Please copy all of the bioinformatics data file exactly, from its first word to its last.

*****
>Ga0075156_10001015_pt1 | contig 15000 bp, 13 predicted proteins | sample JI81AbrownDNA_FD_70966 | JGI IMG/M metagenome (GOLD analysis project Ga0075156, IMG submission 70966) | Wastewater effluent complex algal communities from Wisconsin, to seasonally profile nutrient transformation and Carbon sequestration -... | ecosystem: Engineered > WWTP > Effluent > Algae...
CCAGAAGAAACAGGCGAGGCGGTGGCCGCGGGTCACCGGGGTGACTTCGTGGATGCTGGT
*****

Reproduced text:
>Ga0075156_10001015_pt1 | contig 15000 bp, 13 predicted proteins | sample JI81AbrownDNA_FD_70966 | JGI IMG/M metagenome (GOLD analysis project Ga0075156, IMG submission 70966) | Wastewater effluent complex algal communities from Wisconsin, to seasonally profile nutrient transformation and Carbon sequestration -... | ecosystem: Engineered > WWTP > Effluent > Algae...
CCAGAAGAAACAGGCGAGGCGGTGGCCGCGGGTCACCGGGGTGACTTCGTGGATGCTGGT